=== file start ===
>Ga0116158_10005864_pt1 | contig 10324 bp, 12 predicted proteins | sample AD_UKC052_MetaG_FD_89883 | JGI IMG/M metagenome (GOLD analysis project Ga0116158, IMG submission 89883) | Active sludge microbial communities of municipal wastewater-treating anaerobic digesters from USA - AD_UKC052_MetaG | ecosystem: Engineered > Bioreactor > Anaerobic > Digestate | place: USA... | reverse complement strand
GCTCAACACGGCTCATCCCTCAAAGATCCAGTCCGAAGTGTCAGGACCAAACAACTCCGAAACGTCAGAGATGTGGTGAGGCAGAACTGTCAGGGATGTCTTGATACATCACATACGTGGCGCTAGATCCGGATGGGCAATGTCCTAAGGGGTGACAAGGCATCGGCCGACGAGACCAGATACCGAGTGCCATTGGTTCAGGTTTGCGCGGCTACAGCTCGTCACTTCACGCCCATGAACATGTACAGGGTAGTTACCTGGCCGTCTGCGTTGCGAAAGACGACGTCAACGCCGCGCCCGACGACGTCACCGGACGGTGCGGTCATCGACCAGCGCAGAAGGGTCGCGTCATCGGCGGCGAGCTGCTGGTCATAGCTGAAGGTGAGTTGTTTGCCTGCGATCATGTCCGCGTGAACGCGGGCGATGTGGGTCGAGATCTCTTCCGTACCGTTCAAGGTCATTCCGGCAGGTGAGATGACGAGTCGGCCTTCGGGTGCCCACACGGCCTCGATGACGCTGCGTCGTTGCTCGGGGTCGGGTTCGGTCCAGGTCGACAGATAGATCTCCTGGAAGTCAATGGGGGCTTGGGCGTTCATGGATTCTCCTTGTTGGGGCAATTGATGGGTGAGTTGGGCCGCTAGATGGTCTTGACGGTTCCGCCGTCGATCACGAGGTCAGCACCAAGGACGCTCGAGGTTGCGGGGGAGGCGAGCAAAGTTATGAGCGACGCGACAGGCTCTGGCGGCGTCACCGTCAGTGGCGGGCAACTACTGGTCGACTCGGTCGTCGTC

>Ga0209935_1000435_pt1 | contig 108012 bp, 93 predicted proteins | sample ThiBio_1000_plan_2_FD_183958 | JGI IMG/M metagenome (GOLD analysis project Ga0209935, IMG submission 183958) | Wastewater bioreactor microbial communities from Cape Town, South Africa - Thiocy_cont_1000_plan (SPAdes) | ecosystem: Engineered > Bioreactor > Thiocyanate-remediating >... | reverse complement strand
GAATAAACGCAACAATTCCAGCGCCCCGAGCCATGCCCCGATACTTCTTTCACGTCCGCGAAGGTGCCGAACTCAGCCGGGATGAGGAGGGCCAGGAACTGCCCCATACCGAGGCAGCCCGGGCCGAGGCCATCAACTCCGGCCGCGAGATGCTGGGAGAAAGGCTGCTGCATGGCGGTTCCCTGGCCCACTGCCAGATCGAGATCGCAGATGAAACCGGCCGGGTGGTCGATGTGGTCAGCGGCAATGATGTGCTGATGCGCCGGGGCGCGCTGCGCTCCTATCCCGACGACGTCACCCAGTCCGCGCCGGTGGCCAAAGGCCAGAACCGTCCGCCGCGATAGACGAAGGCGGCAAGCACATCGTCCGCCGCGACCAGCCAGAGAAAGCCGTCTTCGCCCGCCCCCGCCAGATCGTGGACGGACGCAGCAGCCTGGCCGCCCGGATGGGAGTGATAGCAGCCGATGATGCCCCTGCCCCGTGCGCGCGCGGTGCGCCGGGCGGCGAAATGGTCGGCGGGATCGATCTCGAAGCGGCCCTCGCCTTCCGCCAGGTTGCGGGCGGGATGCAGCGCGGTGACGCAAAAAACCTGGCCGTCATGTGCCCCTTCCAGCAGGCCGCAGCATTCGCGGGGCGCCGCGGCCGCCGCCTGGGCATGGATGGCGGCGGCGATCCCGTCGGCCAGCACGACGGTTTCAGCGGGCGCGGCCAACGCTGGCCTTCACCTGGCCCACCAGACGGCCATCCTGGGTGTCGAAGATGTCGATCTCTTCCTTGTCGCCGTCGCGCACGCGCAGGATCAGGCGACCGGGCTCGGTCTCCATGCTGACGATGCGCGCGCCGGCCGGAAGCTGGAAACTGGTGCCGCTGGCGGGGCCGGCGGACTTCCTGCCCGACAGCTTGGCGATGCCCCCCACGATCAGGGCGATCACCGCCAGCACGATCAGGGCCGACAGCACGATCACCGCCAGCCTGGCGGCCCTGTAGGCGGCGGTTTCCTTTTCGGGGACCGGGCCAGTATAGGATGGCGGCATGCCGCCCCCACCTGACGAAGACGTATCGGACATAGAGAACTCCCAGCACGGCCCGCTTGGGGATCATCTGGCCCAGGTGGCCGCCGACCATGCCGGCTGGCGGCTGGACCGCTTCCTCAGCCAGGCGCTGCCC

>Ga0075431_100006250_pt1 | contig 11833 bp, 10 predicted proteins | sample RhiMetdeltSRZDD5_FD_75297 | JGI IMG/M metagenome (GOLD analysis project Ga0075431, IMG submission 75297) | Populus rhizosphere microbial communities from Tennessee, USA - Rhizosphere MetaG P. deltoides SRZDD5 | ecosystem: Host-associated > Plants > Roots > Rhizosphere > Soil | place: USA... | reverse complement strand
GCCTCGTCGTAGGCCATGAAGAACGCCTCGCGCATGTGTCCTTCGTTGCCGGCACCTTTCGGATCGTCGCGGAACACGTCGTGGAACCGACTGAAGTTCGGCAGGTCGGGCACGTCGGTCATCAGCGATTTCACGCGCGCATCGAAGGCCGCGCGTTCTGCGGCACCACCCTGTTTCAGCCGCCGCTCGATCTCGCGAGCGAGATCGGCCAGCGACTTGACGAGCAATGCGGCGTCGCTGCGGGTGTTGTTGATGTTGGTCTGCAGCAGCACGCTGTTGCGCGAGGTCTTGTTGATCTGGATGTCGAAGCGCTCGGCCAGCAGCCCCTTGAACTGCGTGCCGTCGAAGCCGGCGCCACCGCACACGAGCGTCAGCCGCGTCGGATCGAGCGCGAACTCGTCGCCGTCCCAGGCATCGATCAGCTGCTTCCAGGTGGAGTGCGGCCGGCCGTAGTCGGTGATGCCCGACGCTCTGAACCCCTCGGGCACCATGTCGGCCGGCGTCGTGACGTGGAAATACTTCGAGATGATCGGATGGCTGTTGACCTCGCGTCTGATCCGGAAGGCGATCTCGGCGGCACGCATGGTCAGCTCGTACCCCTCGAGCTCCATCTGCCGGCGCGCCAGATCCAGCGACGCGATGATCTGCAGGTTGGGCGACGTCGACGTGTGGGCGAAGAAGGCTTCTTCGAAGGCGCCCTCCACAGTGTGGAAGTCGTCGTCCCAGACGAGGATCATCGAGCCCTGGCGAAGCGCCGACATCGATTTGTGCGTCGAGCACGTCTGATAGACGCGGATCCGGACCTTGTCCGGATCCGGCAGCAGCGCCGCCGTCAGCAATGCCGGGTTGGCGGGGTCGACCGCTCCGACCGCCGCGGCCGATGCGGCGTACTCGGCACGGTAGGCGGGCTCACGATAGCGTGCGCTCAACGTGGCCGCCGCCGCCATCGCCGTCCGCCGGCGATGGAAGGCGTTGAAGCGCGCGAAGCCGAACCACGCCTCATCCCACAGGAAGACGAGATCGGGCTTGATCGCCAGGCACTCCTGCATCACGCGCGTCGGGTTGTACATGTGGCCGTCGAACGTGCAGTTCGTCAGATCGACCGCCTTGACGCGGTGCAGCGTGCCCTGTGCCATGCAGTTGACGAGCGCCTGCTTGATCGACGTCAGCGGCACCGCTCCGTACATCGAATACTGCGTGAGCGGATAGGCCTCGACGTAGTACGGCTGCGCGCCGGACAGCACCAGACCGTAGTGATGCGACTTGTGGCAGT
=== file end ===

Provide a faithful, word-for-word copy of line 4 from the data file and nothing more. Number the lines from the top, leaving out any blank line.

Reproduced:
GAATAAACGCAACAATTCCAGCGCCCCGAGCCATGCCCCGATACTTCTTTCACGTCCGCGAAGGTGCCGAACTCAGCCGGGATGAGGAGGGCCAGGAACTGCCCCATACCGAGGCAGCCCGGGCCGAGGCCATCAACTCCGGCCGCGAGATGCTGGGAGAAAGGCTGCTGCATGGCGGTTCCCTGGCCCACTGCCAGATCGAGATCGCAGATGAAACCGGCCGGGTGGTCGATGTGGTCAGCGGCAATGATGTGCTGATGCGCCGGGGCGCGCTGCGCTCCTATCCCGACGACGTCACCCAGTCCGCGCCGGTGGCCAAAGGCCAGAACCGTCCGCCGCGATAGACGAAGGCGGCAAGCACATCGTCCGCCGCGACCAGCCAGAGAAAGCCGTCTTCGCCCGCCCCCGCCAGATCGTGGACGGACGCAGCAGCCTGGCCGCCCGGATGGGAGTGATAGCAGCCGATGATGCCCCTGCCCCGTGCGCGCGCGGTGCGCCGGGCGGCGAAATGGTCGGCGGGATCGATCTCGAAGCGGCCCTCGCCTTCCGCCAGGTTGCGGGCGGGATGCAGCGCGGTGACGCAAAAAACCTGGCCGTCATGTGCCCCTTCCAGCAGGCCGCAGCATTCGCGGGGCGCCGCGGCCGCCGCCTGGGCATGGATGGCGGCGGCGATCCCGTCGGCCAGCACGACGGTTTCAGCGGGCGCGGCCAACGCTGGCCTTCACCTGGCCCACCAGACGGCCATCCTGGGTGTCGAAGATGTCGATCTCTTCCTTGTCGCCGTCGCGCACGCGCAGGATCAGGCGACCGGGCTCGGTCTCCATGCTGACGATGCGCGCGCCGGCCGGAAGCTGGAAACTGGTGCCGCTGGCGGGGCCGGCGGACTTCCTGCCCGACAGCTTGGCGATGCCCCCCACGATCAGGGCGATCACCGCCAGCACGATCAGGGCCGACAGCACGATCACCGCCAGCCTGGCGGCCCTGTAGGCGGCGGTTTCCTTTTCGGGGACCGGGCCAGTATAGGATGGCGGCATGCCGCCCCCACCTGACGAAGACGTATCGGACATAGAGAACTCCCAGCACGGCCCGCTTGGGGATCATCTGGCCCAGGTGGCCGCCGACCATGCCGGCTGGCGGCTGGACCGCTTCCTCAGCCAGGCGCTGCCC